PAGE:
One of the big questions surrounding Maryland men’s basketball focused on two key players from last season’s team in Eric Ayala and Aaron Wiggins.
Earlier in the offseason, both players announced their intention to enter the NBA Draft, while still maintaining their collegiate eligibility. In recent days, those questions were answered with Ayala opting to return to College Park, Md., for his senior season and Wiggins deciding to remain in the NBA Draft and forgo the remainder of his collegiate eligibility.
Wiggins announced his decision July 5, two days before the final July 7 deadline for NBA prospects to either keep their name in the draft or remove it.
Let’s take a deeper look at Wiggins’ decision and how it will affect Maryland’s roster entering next season.
The decision to leave
Throughout the course of the last several weeks, Wiggins garnered increased attention from NBA teams with his strong play. Invited to the G League Elite Camp, Wiggins’ impressive play there earned him an invite to the NBA Draft Combine.
He was one of just four prospects in the G League Elite Camp elevated to the combine. In the final scrimmage there, Wiggins posted an efficient 14 points on 6-for-7 shooting. At the combine, Wiggins posted the fastest shuttle run time of the guards and one of the fastest times in the three-quarter court sprint, according to nba.com.
As such, Wiggins has caught the eye of NBA teams. According to ESPN’s Jonathan Givony, Wiggins has completed private workouts with seven NBA teams so far. Additionally, Wiggins plans to participate in the Minnesota group workout later this week where all 30 teams will be in attendance.
Although Wiggins has gained increased notoriety in recent weeks, he was a key element of Maryland’s success last season. The Greensboro, N.C., native averaged 14.5 points and 5.8 assists last season. Both marks ranked second on the team.
Shooting 35.6 percent from behind the arc in 2020, he also showcased the ability to create for himself and set up his teammates in pick-and-roll situations. In his final game as a Terp against Alabama in the second round of the NCAA Tournament, Wiggins scored a career-high 27 points, capping off a strong junior season.
What does it mean for Maryland?
Entering next season, Maryland’s personnel will look much different. While Wiggins is transitioning to the NBA, guard Darryl Morsell transferred to Marquette for his final year of collegiate eligibility.
Wiggins’ loss will be most impactful on the offensive end, while Morsell’s departure will affect Maryland on the defensive end. Morsell, named the 2020-21 Big Ten Defensive Player of the Year, was also one of the team’s biggest leaders.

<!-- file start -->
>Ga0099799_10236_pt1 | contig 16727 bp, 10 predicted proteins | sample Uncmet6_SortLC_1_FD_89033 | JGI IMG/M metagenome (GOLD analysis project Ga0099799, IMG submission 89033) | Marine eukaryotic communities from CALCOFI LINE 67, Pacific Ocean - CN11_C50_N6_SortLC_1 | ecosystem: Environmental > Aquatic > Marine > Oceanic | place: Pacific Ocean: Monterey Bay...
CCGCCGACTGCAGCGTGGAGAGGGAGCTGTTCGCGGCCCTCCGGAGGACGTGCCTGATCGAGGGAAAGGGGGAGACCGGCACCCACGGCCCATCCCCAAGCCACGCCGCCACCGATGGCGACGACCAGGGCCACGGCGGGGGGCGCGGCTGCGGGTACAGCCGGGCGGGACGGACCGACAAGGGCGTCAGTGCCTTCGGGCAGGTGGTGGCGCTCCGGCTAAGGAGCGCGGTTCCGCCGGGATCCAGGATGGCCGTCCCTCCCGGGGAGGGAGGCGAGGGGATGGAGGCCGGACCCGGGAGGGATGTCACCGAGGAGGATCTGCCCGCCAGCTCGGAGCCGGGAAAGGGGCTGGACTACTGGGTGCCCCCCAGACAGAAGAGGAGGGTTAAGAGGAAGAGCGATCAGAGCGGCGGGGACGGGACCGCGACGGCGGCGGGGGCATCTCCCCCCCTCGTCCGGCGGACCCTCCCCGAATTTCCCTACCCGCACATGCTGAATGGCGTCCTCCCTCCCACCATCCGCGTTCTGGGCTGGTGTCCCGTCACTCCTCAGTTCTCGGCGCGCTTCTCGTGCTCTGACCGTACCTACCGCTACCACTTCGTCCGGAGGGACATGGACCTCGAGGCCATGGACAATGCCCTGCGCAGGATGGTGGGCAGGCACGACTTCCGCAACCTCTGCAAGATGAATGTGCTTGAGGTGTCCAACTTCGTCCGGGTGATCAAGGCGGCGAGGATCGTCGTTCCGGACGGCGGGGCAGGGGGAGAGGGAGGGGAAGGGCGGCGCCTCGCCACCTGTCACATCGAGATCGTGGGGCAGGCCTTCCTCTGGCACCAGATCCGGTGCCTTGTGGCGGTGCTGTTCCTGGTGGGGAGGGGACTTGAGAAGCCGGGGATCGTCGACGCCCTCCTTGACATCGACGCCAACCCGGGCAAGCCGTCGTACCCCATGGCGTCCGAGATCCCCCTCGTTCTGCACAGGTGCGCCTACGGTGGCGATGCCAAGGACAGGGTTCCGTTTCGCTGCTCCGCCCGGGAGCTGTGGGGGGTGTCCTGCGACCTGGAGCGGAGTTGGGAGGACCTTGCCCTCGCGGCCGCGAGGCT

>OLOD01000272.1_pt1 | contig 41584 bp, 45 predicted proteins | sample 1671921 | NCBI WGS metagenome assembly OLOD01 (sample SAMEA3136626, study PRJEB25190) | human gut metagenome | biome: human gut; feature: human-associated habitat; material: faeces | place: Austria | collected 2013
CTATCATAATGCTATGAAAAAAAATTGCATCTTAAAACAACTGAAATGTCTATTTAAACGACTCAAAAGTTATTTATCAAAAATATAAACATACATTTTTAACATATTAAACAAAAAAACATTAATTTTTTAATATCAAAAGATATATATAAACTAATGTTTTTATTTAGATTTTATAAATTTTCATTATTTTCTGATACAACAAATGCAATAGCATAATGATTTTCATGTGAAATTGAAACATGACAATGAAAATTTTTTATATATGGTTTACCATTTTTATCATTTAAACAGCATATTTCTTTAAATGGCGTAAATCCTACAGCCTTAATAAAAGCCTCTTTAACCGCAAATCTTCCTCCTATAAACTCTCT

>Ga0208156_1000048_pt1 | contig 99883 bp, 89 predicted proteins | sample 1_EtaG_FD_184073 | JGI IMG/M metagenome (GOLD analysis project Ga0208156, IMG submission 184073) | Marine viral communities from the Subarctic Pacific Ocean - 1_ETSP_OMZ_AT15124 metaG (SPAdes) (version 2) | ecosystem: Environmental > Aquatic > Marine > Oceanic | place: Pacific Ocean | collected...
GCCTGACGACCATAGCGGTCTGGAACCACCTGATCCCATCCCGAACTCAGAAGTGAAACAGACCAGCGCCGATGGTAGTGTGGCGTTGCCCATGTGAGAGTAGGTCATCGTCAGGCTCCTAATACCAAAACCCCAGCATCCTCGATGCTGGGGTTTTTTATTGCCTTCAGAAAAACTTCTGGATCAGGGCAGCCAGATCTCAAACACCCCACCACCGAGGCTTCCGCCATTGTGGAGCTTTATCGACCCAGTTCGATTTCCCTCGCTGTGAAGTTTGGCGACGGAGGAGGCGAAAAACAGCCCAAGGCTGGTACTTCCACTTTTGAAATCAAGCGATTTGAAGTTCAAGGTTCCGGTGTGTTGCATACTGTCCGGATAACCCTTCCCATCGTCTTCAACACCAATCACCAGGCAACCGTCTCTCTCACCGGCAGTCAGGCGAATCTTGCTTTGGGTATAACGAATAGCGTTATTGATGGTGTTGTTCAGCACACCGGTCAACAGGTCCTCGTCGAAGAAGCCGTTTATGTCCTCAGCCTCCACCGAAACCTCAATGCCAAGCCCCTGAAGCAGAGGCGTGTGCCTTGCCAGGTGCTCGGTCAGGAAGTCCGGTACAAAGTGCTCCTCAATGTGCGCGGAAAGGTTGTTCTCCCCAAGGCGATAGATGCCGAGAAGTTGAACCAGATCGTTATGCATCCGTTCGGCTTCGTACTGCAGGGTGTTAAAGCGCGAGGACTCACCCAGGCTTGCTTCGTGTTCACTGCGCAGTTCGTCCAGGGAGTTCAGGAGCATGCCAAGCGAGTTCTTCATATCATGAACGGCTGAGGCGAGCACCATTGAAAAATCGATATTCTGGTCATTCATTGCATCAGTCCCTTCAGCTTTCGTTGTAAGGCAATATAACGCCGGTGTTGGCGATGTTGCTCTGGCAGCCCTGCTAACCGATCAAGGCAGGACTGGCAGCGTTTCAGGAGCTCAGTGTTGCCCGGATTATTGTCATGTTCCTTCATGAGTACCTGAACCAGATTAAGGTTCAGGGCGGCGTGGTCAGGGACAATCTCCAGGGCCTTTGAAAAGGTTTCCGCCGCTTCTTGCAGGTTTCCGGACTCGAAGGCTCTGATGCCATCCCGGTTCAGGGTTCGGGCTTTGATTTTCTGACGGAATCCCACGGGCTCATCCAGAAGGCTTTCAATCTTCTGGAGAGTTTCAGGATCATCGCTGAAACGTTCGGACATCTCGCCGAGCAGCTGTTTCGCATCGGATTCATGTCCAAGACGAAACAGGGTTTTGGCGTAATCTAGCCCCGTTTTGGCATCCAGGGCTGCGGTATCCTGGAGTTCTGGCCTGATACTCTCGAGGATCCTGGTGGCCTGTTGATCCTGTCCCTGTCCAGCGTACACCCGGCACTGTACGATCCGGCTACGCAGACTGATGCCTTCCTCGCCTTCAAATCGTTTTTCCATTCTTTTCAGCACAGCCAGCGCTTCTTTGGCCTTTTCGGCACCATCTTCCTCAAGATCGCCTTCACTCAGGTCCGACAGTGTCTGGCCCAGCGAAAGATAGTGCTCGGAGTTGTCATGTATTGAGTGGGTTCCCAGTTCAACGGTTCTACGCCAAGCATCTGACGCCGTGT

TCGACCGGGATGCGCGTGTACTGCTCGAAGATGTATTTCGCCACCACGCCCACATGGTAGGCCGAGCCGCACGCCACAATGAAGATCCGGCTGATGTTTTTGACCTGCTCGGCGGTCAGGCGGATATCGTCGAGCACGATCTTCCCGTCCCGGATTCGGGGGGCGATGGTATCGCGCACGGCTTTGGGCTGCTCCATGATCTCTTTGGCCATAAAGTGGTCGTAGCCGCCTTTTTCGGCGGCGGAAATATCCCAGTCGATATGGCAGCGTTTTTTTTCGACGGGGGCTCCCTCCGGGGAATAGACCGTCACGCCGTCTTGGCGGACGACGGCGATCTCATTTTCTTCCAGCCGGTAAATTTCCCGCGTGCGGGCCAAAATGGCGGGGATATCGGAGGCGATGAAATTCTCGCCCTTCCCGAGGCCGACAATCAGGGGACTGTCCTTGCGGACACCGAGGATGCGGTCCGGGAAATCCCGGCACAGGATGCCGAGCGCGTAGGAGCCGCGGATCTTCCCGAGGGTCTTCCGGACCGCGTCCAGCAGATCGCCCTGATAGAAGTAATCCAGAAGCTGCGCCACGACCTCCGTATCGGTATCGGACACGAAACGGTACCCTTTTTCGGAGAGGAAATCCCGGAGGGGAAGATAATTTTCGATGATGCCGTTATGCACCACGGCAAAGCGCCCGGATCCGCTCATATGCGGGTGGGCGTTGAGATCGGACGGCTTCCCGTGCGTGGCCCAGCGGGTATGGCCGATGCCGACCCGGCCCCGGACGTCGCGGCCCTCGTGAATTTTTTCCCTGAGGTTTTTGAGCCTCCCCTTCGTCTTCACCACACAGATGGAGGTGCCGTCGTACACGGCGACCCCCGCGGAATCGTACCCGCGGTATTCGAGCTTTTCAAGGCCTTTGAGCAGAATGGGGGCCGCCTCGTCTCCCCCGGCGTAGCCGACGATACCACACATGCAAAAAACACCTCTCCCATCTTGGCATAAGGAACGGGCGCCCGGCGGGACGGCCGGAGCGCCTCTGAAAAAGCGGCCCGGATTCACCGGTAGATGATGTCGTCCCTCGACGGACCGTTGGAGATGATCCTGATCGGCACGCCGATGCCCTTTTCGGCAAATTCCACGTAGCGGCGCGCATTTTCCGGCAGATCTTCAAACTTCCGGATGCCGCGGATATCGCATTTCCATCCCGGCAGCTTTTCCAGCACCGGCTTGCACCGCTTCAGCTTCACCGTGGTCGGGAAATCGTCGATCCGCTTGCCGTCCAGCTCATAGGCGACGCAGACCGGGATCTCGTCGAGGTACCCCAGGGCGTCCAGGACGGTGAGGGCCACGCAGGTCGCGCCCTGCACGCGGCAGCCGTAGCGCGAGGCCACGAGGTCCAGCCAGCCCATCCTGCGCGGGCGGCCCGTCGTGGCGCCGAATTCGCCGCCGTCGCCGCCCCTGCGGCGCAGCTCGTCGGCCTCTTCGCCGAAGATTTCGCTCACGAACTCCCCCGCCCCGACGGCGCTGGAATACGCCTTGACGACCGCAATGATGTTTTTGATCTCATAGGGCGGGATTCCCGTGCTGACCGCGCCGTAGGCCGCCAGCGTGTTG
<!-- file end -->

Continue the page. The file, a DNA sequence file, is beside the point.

However, those losses should be mitigated by Ayala’s return and the arrival of two impact transfers at positions of need. Fatts Russell and Qudus Wahab both should be starters for the Terps next season.
Russell, a transfer from Rhode Island, figures to be Maryland’s starting point guard next season with Ayala more effective off the ball. Russell comes with a wealth of experience, having been Rhode Island’s leading scorer last season and a 2019-20 first-team All-Atlantic 10 selection.
Wahab, a transfer from Georgetown, delivers the much-needed size and rim protection in Maryland’s frontcourt that the Terps lacked severely last season. Anchoring the Big East champions down low, he averaged 12.7 points, 8.2 rebounds and 1.6 blocks per game.
Beyond the impact transfers, Maryland welcomes back several important players from last season, including Ayala and juniors Hakim Hart and Donta Scott. Ayala and Russell present an imposing backcourt duo with sophomore Marcus Dockery able to provide depth off the bench. Scott has the potential to be a nice complement to Wahab with his ability to shoot the three and stretch opposing defenses.
Wiggins’ contributions on the wing will most likely fall on the shoulders of several players both experienced and inexperienced. Hart is the most experienced of the group, showing signs of growth last season. Sophomore Ian Martinez, a transfer from Utah, also could develop into a key part of Maryland’s guard and wing rotation.
However, Wiggins’ departure opens the door for younger players like Ike Cornish, the 6-foot-6 freshman out of Baltimore, to contribute. Two other freshmen — 6-foot-9 Julian Reese out of Baltimore and 6-foot-8 James Graham III out of Milwaukee — could see significant playing time as well.
Unlike last offseason, the Terps will have conventional offseason workouts, providing them with ample time to adjust to the new pieces and minimize the losses from last year’s team.
According to many pundits, Maryland is slated to be one of the top teams in the Big Ten Conference next season along with Michigan, Purdue, Ohio State and Michigan State.
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